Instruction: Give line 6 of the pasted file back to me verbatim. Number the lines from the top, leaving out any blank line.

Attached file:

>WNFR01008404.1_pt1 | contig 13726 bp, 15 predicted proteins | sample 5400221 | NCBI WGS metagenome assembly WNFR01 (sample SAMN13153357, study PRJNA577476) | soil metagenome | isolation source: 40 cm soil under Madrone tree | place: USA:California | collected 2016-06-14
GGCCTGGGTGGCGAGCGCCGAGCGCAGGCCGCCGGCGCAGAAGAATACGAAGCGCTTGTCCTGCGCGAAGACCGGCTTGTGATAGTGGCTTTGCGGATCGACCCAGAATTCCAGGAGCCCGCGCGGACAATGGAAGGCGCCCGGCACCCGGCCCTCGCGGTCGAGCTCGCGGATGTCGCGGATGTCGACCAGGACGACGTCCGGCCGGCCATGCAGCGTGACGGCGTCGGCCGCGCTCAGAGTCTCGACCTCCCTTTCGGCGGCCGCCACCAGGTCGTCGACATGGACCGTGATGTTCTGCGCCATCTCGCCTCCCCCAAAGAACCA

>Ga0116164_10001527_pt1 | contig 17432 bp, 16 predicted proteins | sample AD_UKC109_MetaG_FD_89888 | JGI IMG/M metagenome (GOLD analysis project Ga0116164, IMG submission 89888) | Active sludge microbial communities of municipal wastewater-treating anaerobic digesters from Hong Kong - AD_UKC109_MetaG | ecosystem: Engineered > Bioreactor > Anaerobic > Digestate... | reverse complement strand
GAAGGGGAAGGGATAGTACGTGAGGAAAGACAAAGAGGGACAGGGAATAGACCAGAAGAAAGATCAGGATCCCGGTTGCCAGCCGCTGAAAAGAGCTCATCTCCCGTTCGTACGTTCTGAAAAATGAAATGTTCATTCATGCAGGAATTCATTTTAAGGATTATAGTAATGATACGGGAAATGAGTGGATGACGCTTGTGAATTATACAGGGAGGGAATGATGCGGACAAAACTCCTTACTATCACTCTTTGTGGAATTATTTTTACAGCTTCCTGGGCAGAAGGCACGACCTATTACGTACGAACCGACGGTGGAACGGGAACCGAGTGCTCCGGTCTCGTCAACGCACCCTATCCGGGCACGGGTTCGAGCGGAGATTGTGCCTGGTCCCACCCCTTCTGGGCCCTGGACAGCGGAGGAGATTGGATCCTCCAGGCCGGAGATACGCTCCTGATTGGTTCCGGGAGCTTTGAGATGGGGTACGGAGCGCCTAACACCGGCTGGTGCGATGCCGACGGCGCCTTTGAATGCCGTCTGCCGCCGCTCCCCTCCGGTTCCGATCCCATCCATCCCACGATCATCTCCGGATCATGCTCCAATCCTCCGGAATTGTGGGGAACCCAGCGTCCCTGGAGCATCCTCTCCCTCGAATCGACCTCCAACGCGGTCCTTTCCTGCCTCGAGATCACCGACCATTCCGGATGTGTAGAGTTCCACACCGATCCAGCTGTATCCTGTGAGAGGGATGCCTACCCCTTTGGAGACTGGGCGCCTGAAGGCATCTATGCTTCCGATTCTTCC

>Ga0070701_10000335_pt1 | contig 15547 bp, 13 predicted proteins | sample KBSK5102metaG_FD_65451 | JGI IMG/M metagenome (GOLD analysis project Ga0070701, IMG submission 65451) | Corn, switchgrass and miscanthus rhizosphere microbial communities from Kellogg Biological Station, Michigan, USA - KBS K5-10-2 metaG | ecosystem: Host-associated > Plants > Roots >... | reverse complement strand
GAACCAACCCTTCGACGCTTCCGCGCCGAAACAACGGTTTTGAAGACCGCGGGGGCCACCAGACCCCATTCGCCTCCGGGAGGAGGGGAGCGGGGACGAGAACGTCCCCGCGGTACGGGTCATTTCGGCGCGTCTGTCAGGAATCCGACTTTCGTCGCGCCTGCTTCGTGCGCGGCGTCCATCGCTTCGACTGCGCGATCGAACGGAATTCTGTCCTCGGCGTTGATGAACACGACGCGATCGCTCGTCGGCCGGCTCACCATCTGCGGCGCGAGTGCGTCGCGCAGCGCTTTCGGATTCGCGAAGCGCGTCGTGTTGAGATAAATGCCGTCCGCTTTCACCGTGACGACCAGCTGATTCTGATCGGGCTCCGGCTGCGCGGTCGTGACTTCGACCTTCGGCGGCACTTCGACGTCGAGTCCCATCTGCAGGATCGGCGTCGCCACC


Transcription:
GAACCAACCCTTCGACGCTTCCGCGCCGAAACAACGGTTTTGAAGACCGCGGGGGCCACCAGACCCCATTCGCCTCCGGGAGGAGGGGAGCGGGGACGAGAACGTCCCCGCGGTACGGGTCATTTCGGCGCGTCTGTCAGGAATCCGACTTTCGTCGCGCCTGCTTCGTGCGCGGCGTCCATCGCTTCGACTGCGCGATCGAACGGAATTCTGTCCTCGGCGTTGATGAACACGACGCGATCGCTCGTCGGCCGGCTCACCATCTGCGGCGCGAGTGCGTCGCGCAGCGCTTTCGGATTCGCGAAGCGCGTCGTGTTGAGATAAATGCCGTCCGCTTTCACCGTGACGACCAGCTGATTCTGATCGGGCTCCGGCTGCGCGGTCGTGACTTCGACCTTCGGCGGCACTTCGACGTCGAGTCCCATCTGCAGGATCGGCGTCGCCACC